blw2
01-16-2019, 21:15
I think it's a shame that zpacks wouldn't do it. I think mostly its a don't want to kind of thing.... not really going to cause the earth to stop turning relative to their production...I mean really, they could pull one sewing person.... even one that's in training... just for a few minutes. They've got all the stuff on hand. Prob wouldn't take any time really....
but on the other hand, I get it. My company is kinda the same way. I personally hate it sometimes, but "We" want to make a big deal over some little things sometimes.

Regardless moving forward... and idea just for brainstorming purposes
how about getting some of those tape on toggle loop things z-packs sells?.... put a few loops along the edge of the tent under that overhang. Tehn get a piece of something...even if it's not the same stuff...nylon even... and sew it into the shape you want. Just a sheet like. Put the toggles on it, then when rain is predicted bring it along. Leave it at home when weather is good.

http://www.zpacks.com/accessories/tape.shtml

Dogwood
01-16-2019, 22:11
Bag refilled, "reworked", altered is easy. http://rainypass.com/sleeping-bags/ They've done work for me before. I feel confident in giving RainyPass two thumbs up as a satisfied customer. YOU have to work with them though communicating clearly your goals and expectations.

Dogwood
01-16-2019, 23:15
Right! I'm referring to the hexamid solo tent. Here is a picture of it's setup. As you can see there is a not a door that reaches all the way down to the floor. This, of course, would only be an issue if there is rain, heavy horizontal rain would be terribly difficult to keep the gear inside dry.
44502
There is a door on the Hexamid, a zippered screen door.

I had a ZP Hex. Horizontal rain was not an issue keeping gear dry inside away from the tarp perimeter. That's what the side beak and smaller footprint ZP add on bathtub floor were designed. Additionally, when it rains heavily and especially if it wind driven or a wind will likely present itself, the typical suggestion is to place the full rear back panel into the wind. There is also some slight adjustment ability in the ZP Hex in lowering the side walls during wind driven rain. This can slightly affect floor space. Lastly, and I don't see it being used in your Hex in Cali? set up, is adding a bathtub removable floor which was, I found, a useful add on with the Hex if wet conditions or wind driven sand were expected... and I still desired cross ventilation to reduce/avoid condensation. I also liked it was removable and I could do a different flat ground sheet when conditions were more in line to that approach. The sides of the "tub" helps prevent water from sheeting across a flat ground sheet and from ground splashes. A tub is more "idiot" proof. :) I don't know if still can get a Hex fitting ZP Bathtub removable floor as the Plex has replaced the Hex. I do see them offered up FS used on line occasionally. And the Plex has a sewn in floor. Notice the Plex has a "split door" to the ground. What that tells me is that others were having this splash issue. WHY? IMHO, it could be purchasers didn't understand the design and optimal usage...likely as they rah rated with others on the UL/SUL ZP Hexamid bandwagon...an issue many NB ULers make, ME TOO...underestimating UL design and functionality while overestimating or ignoring their/our own abilities. :D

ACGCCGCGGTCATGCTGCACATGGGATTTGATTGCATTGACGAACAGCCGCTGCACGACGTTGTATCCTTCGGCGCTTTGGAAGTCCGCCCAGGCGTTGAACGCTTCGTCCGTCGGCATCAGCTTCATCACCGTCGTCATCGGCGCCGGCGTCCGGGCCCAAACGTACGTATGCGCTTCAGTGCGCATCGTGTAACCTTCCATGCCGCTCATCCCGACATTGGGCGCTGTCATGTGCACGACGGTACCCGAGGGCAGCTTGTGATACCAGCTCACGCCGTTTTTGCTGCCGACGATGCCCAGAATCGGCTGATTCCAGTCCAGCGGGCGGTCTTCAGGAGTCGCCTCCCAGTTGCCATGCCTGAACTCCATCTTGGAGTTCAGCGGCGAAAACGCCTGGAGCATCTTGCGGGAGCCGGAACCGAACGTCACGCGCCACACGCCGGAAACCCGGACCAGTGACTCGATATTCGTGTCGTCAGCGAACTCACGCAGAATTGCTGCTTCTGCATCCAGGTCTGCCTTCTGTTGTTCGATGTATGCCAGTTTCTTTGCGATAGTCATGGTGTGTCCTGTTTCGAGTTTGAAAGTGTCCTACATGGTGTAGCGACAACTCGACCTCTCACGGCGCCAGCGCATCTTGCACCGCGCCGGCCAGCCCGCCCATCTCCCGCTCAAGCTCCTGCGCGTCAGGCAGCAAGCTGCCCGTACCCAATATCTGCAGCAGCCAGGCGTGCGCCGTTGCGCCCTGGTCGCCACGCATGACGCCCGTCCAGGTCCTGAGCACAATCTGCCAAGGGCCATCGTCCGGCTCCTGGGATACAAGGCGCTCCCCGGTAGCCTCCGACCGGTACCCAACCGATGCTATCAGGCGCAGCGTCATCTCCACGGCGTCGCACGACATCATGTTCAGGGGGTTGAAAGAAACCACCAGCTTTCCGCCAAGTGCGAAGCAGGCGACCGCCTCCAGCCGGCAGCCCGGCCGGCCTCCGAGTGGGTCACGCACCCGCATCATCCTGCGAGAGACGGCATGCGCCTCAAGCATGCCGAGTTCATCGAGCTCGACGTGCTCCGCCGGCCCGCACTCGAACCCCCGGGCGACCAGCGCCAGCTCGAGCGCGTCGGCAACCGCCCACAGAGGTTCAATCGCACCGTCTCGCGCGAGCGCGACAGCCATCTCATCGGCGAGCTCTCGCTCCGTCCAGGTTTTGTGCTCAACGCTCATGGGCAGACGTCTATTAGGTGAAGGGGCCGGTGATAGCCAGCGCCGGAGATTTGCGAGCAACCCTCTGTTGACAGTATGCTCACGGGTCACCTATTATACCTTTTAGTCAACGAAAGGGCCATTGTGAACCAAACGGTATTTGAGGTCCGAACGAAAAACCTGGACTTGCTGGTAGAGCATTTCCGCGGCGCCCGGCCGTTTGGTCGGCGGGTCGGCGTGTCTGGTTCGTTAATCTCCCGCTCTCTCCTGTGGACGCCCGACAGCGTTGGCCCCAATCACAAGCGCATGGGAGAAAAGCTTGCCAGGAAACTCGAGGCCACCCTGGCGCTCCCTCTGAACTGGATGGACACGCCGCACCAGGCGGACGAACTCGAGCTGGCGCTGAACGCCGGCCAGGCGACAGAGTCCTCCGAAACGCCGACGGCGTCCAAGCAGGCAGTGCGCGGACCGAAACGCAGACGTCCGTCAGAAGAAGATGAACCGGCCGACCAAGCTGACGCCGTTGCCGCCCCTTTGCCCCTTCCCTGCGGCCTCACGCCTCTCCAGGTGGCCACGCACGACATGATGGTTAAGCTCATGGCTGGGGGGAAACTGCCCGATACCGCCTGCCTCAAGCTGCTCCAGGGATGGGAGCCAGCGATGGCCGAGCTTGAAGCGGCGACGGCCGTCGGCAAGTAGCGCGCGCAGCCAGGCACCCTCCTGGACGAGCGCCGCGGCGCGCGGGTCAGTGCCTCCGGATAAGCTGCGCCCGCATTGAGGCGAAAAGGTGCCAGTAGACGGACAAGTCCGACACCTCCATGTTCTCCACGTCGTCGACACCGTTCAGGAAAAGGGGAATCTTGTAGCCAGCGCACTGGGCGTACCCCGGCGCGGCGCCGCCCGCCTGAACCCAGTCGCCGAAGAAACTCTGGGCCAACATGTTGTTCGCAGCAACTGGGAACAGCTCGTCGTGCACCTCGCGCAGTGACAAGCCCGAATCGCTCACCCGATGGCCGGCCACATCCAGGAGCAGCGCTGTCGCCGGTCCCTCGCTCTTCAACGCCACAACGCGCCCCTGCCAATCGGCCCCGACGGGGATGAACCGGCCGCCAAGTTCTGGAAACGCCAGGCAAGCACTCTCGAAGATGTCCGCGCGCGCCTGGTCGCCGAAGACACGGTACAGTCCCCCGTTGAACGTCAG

Another possible approach, although not one I'm always keen about because it can decrease ventilation, is to cut to shape a slightly larger flat footprint than how you typically set the Hex up. You can let the flat sheet creep up around the perimeter to avoid splash and sheeting.

Yet another way to avoid splash and sheeting across your floor is to prop up the perimeter slightly. I typically utilize flat lying trekking poles, small rocks, appropriate length branches, etc under the perimeter of a flat ground sheet. Propping up one side of the flat floor can work if your site situated on a very slight slope anticipating downhill direction of heavy rain. You have to be mindful of not damaging the incorporated Nanaoseeum floor though! The incorporated nananseeum being damaged/torn and Hex too short length for my height and stretched out sleeping position were probably the two biggest reasons why I abandoned using the Hex. I don't care what anyone posts on their site or says. Using a nanonseeum next to the ground and ground cloth over it will reduce the life span of nanoseeum possibly resulting in functionality issues of the Hexamid shelter.

Here's another suggestion. You said you have very light use on your Hex. From your pic it does indeed seem to be in good condition. Resale value of ZP gear including the Hex still remains relatively high. THAT MAY NOT LAST INDEFINITELY! You could sell it in the good used condition at a good price and roll the do re mi into a ZP Plex. People are hungry for ZP gear! Here's why this can make sense. Even if you do find someone to retrofit your current Hex with a DCF door based on the financial costs you already have invested in the Hex PLUS the retrofit costs, which for DCF can be pricey post production and considering the original manufacturer will not to do the work, it can possibly entail a greater overall costs than a new Plexamid.:-?